11 Year Old Lefty Throws High and Wide to RHB

Long time lurker, first time poster. I’m sure this has been discussed in this forum, but I can’t find any postings. I’m just a dad trying to help his 11 year old son be a better pitcher, I’m not a coach. My son is a good pitcher with decent velocity and a good off speed pitch. He has been consistently inconsistent in one area: He tends to throw high and wide to right handed batters. I’ve tried to get him to extend and follow through more which seems to correct the problem, but only temporarily. The high and wide stuff will eventually creep back in and he too often get’s himself into trouble (too many walks). This leads me to think that perhaps there is something more going on with his mechanics besides good extension and follow through. What should I be looking for as I try to diagnose this tendency? Anyone with experience coaching lefties with these symptoms? Any expertise from you gentlemen would be valued and appreciated. Thank you.


Sounds like he is opening up early. Early shoulder rotation usually leaves the arm dragging behind resulting in the up-and-away (lefties) or up-and-in (righties) to a RHB. Check his posture (head and spine) for a shift to the glove side or a lean towards home plate. Also watch his glove for instability (flying open, dropping or pulling back). Either of these can lead to early shoulder rotation.

Been there and done that. Cut and paste what Roger said. Video him and watch the glove.

Very good advice about mechanics of peeling off early.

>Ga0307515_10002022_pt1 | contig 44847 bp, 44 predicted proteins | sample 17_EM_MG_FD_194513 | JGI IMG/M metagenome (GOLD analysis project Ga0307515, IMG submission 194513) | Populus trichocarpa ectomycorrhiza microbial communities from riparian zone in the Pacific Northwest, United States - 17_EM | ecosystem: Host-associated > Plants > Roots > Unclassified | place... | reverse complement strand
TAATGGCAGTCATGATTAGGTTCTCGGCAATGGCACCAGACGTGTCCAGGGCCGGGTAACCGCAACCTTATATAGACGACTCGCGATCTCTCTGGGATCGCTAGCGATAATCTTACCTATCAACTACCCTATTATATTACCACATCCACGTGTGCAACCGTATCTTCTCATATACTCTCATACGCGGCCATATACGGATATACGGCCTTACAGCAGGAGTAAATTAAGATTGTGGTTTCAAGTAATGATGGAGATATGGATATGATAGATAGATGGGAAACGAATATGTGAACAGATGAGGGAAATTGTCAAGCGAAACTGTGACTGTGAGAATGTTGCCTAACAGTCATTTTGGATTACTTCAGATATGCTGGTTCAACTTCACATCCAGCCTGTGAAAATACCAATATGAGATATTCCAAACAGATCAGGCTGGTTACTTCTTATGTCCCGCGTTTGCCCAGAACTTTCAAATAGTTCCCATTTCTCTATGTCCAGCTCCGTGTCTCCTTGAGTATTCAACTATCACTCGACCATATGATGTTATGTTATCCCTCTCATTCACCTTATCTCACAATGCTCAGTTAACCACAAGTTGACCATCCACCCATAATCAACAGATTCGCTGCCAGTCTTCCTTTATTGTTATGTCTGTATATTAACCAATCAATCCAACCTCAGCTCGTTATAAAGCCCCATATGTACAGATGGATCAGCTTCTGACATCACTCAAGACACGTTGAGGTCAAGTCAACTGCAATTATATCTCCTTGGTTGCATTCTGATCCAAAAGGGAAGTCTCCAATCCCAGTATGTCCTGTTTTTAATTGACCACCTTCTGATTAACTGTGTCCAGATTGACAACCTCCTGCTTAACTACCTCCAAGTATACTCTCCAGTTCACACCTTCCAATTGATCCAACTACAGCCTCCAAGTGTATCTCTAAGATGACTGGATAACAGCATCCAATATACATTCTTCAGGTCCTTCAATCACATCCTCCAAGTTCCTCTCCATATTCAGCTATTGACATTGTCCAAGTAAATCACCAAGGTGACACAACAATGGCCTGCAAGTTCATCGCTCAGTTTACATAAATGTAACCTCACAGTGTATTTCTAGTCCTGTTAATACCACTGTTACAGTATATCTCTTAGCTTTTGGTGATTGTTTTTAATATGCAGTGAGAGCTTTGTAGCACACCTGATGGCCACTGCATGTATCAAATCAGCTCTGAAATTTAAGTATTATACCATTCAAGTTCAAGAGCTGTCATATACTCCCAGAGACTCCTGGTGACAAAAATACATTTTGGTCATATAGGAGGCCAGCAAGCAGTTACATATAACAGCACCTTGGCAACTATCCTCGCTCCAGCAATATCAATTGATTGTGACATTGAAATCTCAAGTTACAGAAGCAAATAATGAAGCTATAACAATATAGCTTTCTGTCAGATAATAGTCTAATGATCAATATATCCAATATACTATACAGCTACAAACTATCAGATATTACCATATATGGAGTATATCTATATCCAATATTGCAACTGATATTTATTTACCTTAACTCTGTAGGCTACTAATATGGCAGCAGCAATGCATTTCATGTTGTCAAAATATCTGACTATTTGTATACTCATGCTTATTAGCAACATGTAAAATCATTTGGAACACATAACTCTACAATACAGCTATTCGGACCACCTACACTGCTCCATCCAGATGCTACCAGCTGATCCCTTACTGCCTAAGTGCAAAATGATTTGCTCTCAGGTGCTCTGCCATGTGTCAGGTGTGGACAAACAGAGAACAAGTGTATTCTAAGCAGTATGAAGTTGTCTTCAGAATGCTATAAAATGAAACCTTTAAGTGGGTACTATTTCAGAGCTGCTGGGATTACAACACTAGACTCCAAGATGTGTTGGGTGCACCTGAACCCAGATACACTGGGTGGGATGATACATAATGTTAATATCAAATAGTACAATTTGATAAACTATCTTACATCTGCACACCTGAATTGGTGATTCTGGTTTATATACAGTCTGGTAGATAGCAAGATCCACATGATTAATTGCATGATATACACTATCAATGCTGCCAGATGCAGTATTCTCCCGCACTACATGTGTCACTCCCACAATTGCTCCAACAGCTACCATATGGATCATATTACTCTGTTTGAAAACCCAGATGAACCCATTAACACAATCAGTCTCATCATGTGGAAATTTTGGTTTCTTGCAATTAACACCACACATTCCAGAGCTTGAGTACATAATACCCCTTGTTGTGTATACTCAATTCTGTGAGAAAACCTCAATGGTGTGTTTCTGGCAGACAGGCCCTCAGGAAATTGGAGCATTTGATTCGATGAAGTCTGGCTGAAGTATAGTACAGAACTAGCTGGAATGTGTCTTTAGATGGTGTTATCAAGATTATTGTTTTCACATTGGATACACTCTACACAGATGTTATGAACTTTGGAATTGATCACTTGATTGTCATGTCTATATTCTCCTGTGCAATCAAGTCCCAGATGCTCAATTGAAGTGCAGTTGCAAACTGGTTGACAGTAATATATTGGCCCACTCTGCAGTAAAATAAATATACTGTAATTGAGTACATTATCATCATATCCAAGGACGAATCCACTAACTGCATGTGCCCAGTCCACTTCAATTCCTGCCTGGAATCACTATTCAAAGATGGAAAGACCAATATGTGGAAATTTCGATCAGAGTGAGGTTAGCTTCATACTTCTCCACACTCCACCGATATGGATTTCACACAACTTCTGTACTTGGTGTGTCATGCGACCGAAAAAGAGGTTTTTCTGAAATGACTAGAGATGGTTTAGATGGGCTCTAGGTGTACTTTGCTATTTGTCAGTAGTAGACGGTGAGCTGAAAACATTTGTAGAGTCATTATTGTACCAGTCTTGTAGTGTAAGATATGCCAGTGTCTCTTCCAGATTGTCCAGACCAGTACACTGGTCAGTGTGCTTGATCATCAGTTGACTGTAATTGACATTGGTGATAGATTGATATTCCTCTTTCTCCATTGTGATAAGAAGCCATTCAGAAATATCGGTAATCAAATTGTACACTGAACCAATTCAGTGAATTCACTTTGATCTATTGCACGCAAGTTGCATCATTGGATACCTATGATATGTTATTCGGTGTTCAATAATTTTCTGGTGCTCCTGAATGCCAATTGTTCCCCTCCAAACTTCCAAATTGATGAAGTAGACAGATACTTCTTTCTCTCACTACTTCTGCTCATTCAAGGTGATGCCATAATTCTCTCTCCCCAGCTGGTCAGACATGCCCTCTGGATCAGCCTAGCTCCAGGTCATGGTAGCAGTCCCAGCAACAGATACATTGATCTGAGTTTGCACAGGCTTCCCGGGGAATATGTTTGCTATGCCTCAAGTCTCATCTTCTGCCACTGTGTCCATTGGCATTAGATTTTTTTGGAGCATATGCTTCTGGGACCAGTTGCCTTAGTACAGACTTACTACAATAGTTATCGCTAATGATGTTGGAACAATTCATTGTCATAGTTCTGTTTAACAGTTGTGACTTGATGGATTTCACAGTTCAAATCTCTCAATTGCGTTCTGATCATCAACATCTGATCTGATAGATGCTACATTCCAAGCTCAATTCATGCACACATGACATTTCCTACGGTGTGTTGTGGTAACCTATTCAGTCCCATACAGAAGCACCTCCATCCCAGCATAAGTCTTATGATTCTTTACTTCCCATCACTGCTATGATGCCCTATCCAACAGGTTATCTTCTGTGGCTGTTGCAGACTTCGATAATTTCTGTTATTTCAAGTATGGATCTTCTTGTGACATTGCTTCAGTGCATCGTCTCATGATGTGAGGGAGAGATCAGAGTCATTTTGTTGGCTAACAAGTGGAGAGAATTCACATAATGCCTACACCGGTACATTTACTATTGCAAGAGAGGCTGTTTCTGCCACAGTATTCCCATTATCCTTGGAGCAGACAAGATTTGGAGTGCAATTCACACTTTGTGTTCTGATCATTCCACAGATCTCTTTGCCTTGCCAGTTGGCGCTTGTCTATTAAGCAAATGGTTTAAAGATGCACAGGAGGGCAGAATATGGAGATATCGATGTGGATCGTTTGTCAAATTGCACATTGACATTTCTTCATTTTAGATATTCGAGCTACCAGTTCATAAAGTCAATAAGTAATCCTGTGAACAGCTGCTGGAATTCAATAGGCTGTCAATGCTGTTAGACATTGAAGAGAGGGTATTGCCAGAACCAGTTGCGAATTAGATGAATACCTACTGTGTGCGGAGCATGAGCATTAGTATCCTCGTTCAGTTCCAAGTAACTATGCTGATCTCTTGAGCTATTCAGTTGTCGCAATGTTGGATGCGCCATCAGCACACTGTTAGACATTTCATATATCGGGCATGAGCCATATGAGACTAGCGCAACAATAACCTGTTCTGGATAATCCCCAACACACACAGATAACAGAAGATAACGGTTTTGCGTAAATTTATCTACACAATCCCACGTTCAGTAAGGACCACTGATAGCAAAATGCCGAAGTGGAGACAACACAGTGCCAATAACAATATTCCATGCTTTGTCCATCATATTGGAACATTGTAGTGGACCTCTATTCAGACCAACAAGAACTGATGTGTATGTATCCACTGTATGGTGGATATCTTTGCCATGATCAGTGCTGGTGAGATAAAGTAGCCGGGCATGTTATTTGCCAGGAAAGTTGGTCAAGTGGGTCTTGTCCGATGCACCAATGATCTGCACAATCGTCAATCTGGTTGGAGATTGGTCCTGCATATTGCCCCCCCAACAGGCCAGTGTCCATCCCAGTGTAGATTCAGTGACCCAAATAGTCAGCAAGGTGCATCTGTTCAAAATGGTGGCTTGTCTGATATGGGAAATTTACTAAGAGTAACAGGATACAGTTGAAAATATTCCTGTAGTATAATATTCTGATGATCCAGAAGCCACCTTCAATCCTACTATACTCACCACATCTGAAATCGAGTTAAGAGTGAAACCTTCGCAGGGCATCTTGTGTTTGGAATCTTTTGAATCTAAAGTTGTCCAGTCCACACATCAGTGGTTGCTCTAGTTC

Another possibility is that he’s subconsciously uncomfortable coming inside on right handed hitters and is afraid to leave it over the middle.

Whenever I have a pitcher who is sketchy about busting hitters inside, I set up a full screen in front of the catcher and the hitter. I have the catcher set up inside and I have the pitcher throw a bucket of balls off the screen.

No one will get hit by the ball and the pitcher can make mistakes inside without worrying about beaning the hitter all while getting the feel for coming inside.

After a few of these sessions, the pitcher gets confidence and nails down the mechanics of how it should feel to deliver a good pitch over the inside part of the plate, and he can do it without the screen.

High and wide happens to righties as well as lefties.

This is a timing problem. I see it as derived from impatience more than anything.

In this situation, I’ll prompt the pitcher to ‘stay on the line’ -sometimes I’ll call it a ‘hard line’, …I’ll ask them to drive down the line, keep their head on the target, drive sideways and stay on that back leg longer, don’t bail on it.

The point is to get them to feel their weight shift. If they’re rotating early -rushing the ball to the plate before they’re planted on the ground, squared up and stabilized with weight shifted then high and wide is likely because they’re throwing before they’ve landed.

When your hips turn, you throw. If your hips turn before you’re settled your’re going to fly open. I think it is centrifugal force that takes the ball high and wide.

I’ll bet the others are correct in saying you’ll see some glove sloppiness too. Just settle him down and get him drive all the way into weight shift to get his rhythm back and get behind those throws again.